Coaching appearances from the Australian Cricketers’ Association to support grass roots cricket reached the magical mark of 400 recently.
The milestone has been achieved in just nine months since the inception of the ACA’s Past Player Game and Personal Development Program in December last year, with almost 300 members involved.
Former Tasmanian all-rounder Michael Farrell and emerging Roar quick Janelle Rattenbury delivered appearance #400 at the Junior Roar Academy camp in Launceston – just one of many, similar opportunities that have been staged throughout all Australian States and Territories. The program is supported by Cricket Australia.
The ACA’s Past Player Game and Personal Development Program is our newest initiative, designed to grow the game by drawing on the vast knowledge, skills and enthusiasm of those who've reached the elite level. It also serves to support our past player members in their post-cricket lives.
A key component of the program is providing opportunities for members to coach, mentor and inspire the next generation of cricketers and coaches, with a focus on participation, pathway coaching and coach development.
Manager of the program, former Australian and Vic Spirit opening bowler Clea Smith, said the results of the first few months of operation were encouraging.
“We had confidence in the program because it was based on a solid bank of research and importantly, feedback from ACA members,” she said.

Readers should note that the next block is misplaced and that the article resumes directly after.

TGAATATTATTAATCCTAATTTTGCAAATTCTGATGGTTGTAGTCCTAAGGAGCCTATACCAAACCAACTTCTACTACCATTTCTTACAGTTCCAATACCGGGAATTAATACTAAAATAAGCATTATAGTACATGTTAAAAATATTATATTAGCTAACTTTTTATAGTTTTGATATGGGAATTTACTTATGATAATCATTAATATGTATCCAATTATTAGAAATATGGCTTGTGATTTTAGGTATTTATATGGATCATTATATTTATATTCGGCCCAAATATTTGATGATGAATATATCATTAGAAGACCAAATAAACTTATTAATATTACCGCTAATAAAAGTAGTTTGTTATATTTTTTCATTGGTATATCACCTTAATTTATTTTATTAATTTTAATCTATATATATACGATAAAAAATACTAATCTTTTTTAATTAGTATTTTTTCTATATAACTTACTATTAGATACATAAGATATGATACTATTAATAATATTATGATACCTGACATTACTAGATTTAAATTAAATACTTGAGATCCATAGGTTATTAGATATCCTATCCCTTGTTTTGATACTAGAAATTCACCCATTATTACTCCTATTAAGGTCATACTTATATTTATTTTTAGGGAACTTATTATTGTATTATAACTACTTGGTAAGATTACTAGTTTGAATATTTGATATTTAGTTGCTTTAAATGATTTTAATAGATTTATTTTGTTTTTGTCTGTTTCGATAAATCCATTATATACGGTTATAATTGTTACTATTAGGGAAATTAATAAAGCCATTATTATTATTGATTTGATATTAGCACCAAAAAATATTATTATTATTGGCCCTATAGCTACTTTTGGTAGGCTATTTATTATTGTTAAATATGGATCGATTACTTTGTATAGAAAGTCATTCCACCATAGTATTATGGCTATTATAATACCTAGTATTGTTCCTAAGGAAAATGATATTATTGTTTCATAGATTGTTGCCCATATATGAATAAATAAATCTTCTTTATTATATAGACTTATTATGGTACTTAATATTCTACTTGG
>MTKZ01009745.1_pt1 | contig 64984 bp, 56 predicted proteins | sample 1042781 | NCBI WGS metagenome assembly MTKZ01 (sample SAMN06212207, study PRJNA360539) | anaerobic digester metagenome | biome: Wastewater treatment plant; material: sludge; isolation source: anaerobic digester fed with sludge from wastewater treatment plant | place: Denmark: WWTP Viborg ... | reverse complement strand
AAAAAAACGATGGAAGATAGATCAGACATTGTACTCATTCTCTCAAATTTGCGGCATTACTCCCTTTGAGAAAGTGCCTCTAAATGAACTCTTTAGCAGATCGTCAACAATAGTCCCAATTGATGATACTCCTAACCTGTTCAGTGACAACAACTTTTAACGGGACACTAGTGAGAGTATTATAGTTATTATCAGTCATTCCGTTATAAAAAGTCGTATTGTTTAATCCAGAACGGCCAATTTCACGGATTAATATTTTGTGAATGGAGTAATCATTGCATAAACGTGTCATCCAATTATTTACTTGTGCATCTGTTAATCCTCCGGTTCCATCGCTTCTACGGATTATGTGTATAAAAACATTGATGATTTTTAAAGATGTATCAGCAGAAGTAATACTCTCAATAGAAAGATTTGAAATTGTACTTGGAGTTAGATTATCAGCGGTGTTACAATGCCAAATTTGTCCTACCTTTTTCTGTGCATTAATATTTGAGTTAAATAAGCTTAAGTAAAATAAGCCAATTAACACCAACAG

“The fact that we’ve experienced such a huge take up across all aspects of the program is really exciting and to know we’re delivering real and valued benefits to members and the game is terrific.
“The engagement of such a broad cross section of our membership is also encouraging and will hopefully inspire others to get on board as we move into our first full season of the program.”
The funding for the program was negotiated as part of the most recent MOU, with the ACA negotiating a 26% share of Cricket Australia's profits from the upcoming 2015 World Cup to be used exclusively for this initiative. ACA and CA have agreed to allocate these profits to fund the Program from late 2013 until 30 June 2017, to the amount of $1m per year. At this time both organisations will review the success of the Program, with a view to continuing it beyond 2017.
The funding for the Program is a direct contribution from the current male players to the past players, current female players and the development of cricket generally. The current male players would normally be entitled to a set share of the revenue generated by Australian cricket.